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Bass - Phelps WMA Bass Pond
Monday, July 12, 2010

After fishing on the Rappahannock earlier in the day, I decided to drive north to fish at some of the other access points near Remington. The road led by the Phelps Wildlife Management Area and a neuron triggered in my brain that connected the Wildlife Management Area with stories I had heard of the bass pond situated in the middle. In short order, I saw the white pillars that marked the access road to the bass pond in front of me and I could not resist jerking the wheel hard to the left to head down the gravel road to see the pond for myself.

Not sure where it was, I stopped at the first information kiosk on the right-hand side of the road. The posted map gave clear directions and, following those, I bumped to a stop a few minutes later in a wide parking area at the top of the lake. I was immediately encouraged to see a sign that cautioned anglers that they could only keep one bass greater than 22 inches in size. Hopefully, that was an indicator of the monsters that exist in this pond. You park on the top of a ridge and walk an easy third of a mile to reach the bank of the lake.

The manager of the wildlife area has mowed a wide path leading to a similarly manicured bank. There are numerous benches positioned along the west side of the lake making this an ideal place to sit in the evening and enjoy some cool fishing. Since I had my fly rod with me, I was also happy to see that manicured bank extended a significant distance away from the edge of the lake. This assured me that my backcast would not be tangled in trees as it was at the Merrimack Wildlife Management  area I had visited several weeks earlier.

The east side of the lake is heavily wooded and to fish from that angle, I recommend you bring spin gear. Since I was en route to another place on the Rappahannock to wade, I did not have much time to spend fishing the pond. I threw some flies in at the junction of the wide trail with the lake and immediately picked up some decent size sunfish. I saw that the shade was on the water at the south end and walked down there to see if that's where the bass were. No bass, but plenty is sunfish later, I decided that this is a place worth returning to and walked up the trail to the truck to go further north on the Rappahannock.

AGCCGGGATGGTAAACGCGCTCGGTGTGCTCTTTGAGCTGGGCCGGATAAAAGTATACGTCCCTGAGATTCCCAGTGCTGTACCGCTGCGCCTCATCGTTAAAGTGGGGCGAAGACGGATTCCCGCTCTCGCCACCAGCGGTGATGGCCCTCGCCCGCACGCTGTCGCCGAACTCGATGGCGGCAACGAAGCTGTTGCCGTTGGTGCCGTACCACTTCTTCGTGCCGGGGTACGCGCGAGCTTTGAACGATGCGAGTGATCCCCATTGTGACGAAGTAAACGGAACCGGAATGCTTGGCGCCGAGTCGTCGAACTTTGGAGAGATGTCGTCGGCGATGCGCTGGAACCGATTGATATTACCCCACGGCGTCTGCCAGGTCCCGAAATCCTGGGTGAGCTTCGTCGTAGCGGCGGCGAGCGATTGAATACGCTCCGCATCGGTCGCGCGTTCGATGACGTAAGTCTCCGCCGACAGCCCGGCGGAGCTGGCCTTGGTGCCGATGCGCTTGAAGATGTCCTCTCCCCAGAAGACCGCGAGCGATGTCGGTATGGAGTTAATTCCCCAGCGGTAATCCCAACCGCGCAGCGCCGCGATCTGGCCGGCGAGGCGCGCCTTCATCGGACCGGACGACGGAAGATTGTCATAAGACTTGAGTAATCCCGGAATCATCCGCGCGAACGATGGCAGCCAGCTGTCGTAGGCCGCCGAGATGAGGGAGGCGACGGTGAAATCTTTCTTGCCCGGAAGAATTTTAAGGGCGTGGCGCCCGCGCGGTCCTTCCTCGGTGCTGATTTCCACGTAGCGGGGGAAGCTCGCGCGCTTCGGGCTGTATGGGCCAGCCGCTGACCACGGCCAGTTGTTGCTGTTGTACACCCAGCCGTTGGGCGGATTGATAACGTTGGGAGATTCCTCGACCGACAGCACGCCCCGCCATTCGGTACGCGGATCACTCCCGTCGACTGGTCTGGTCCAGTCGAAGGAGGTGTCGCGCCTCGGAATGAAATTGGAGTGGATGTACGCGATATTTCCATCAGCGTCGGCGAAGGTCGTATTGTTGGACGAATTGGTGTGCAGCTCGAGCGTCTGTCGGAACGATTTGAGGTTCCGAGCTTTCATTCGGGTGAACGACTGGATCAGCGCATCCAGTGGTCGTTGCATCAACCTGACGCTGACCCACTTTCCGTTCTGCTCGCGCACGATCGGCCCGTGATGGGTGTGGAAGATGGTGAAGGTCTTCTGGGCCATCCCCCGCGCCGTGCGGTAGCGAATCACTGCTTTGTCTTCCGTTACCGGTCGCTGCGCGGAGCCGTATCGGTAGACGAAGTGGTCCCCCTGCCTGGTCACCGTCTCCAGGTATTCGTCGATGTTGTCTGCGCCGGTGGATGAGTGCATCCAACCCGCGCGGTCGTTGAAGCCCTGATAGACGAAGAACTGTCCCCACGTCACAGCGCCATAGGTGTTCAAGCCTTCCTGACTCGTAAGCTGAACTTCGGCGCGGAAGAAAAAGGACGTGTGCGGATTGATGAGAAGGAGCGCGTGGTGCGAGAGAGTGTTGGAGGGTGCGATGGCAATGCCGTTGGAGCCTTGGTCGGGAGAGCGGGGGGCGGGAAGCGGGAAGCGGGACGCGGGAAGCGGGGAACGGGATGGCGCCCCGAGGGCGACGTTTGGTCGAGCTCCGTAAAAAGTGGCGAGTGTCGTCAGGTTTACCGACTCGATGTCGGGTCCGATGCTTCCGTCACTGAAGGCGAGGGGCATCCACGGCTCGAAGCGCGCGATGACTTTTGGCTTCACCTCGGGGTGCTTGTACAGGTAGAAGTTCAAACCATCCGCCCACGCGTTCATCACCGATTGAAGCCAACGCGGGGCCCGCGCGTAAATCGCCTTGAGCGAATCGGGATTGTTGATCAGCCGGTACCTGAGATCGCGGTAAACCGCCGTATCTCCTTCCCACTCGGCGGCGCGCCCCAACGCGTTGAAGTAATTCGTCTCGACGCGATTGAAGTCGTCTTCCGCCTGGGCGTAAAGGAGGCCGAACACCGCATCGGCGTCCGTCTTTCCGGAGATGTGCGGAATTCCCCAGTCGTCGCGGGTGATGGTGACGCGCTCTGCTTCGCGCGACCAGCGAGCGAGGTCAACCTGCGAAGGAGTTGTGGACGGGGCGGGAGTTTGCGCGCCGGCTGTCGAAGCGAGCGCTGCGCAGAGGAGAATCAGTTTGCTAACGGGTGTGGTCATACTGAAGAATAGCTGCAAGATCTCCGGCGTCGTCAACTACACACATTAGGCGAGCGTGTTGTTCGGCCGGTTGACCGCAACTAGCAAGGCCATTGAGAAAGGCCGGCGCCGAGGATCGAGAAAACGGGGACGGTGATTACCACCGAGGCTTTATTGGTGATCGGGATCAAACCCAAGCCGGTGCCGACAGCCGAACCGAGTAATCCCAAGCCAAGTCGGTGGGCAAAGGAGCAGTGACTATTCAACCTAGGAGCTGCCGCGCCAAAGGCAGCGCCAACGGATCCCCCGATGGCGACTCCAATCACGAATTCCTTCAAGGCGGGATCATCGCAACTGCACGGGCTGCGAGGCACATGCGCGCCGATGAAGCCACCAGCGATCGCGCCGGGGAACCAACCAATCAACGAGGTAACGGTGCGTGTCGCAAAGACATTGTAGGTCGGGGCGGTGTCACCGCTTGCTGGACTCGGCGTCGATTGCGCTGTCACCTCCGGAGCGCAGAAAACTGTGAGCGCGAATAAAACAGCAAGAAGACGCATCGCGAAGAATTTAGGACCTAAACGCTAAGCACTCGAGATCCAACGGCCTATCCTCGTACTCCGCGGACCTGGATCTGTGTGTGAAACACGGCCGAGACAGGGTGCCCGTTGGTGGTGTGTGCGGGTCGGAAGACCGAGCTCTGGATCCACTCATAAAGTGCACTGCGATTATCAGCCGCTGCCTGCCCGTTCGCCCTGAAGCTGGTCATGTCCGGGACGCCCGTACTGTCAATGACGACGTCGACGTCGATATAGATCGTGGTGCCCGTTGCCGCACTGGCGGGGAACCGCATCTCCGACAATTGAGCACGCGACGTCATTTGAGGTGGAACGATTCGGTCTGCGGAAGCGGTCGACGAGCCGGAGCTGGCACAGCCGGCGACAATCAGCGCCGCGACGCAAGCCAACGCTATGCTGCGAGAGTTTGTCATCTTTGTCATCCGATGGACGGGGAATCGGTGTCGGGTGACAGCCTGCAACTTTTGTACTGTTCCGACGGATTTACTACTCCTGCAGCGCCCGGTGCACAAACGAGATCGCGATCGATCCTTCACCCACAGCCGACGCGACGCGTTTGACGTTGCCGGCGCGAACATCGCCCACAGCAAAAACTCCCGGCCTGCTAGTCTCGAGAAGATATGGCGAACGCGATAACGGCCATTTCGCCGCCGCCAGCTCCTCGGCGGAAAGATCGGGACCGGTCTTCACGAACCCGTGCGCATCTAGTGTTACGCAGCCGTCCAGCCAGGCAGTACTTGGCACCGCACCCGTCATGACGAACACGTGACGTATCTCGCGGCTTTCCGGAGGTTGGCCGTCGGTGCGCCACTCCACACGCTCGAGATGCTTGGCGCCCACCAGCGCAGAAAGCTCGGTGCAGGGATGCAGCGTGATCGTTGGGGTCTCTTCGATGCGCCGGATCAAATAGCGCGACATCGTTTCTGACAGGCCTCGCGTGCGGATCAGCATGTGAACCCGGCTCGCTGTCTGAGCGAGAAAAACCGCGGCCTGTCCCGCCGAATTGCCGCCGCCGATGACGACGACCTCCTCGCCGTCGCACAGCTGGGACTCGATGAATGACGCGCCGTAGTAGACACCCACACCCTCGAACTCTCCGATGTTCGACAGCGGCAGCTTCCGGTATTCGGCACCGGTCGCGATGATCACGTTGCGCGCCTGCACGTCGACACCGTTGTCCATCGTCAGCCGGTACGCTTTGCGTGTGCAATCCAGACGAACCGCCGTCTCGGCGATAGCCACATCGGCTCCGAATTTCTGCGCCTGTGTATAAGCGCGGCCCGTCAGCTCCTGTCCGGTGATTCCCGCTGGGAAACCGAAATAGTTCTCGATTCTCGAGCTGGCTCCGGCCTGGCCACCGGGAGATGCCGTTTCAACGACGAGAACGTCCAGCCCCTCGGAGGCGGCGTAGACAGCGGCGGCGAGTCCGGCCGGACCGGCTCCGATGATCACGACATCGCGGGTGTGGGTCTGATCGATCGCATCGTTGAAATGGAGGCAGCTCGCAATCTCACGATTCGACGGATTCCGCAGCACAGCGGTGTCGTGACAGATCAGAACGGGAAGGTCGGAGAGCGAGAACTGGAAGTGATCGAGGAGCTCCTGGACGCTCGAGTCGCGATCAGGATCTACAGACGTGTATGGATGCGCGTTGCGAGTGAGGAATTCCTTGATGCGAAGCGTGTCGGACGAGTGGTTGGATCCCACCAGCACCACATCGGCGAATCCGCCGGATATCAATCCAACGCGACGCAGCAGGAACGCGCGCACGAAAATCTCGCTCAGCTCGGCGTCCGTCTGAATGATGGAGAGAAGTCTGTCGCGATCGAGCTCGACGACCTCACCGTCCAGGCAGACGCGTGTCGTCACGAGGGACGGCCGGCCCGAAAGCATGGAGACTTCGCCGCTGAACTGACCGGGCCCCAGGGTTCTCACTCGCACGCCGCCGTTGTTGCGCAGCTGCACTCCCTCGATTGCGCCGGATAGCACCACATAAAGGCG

On this day, the water was a bit cloudy. I imagine when the silt settles out, the action will improve. In particular, with the rains of this last week, this would be a good place to visit this coming weekend.

Getting There: From US 29, turn south on Freemans Ford Road at Remington.  Bear right to stay on Rt 651 (Sumerduck Road).  Follow Sumerduck to the entry marked by white brick columns approximately 7.5 miles from Remington.  Turn onto the gravel road and follow it to the end.

Google Local Coordinates: 38.462192,-77.750158

Secrets Revealed?  No.  This is a very public location that is documented in one the Virginia VDGIF website.

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Pressure Trout Size N/A
Physical Fitness Bass Size
Access Regulations
Hard to Find Stocking
Scenery Overall

Remember to refer to my rating explanations - these are based on what I look for - so RED for Physical Fitness translates to easy physically - you do not need to be in shape to fish this section.  I prefer terrain that is tough to get into and out of.

Date Fished: 07/05/2010

Easy walk down to the lake on a manicured path

Looking to the northeast corner

Looking to the south

Looking north from the southern end

Unless stated otherwise, this article was authored by Steve Moore

Disclaimer and Warning:  The contents of this site reflect the opinion of the author and you, the reader, must exercise care in the use and interpretation of this information.  Fishing is a dangerous sport.  You can slip and fall on rocks and sustain severe injury.  You can drown.  You can get hooks caught in your skin, face, eyes or other sensitive places.  All sorts of bad things can happen to you when to go into the woods to visit the places documented here.  Forests, streams and lakes are wild areas and any number of bad things can happen.  You must make your own judgment in terms of acceptable behavior and risk and not rely on anything posted here.  I disclaim all liability and responsibility for any actions you take as a result of reading the articles on this site.  If you do not agree with this, you should not read anything posted on this site.

Finally, access points may be different or restricted based on changes in property ownership since posting the original article.  It is up to you to make sure you are fishing where it is legal.

Copyright © Steve Moore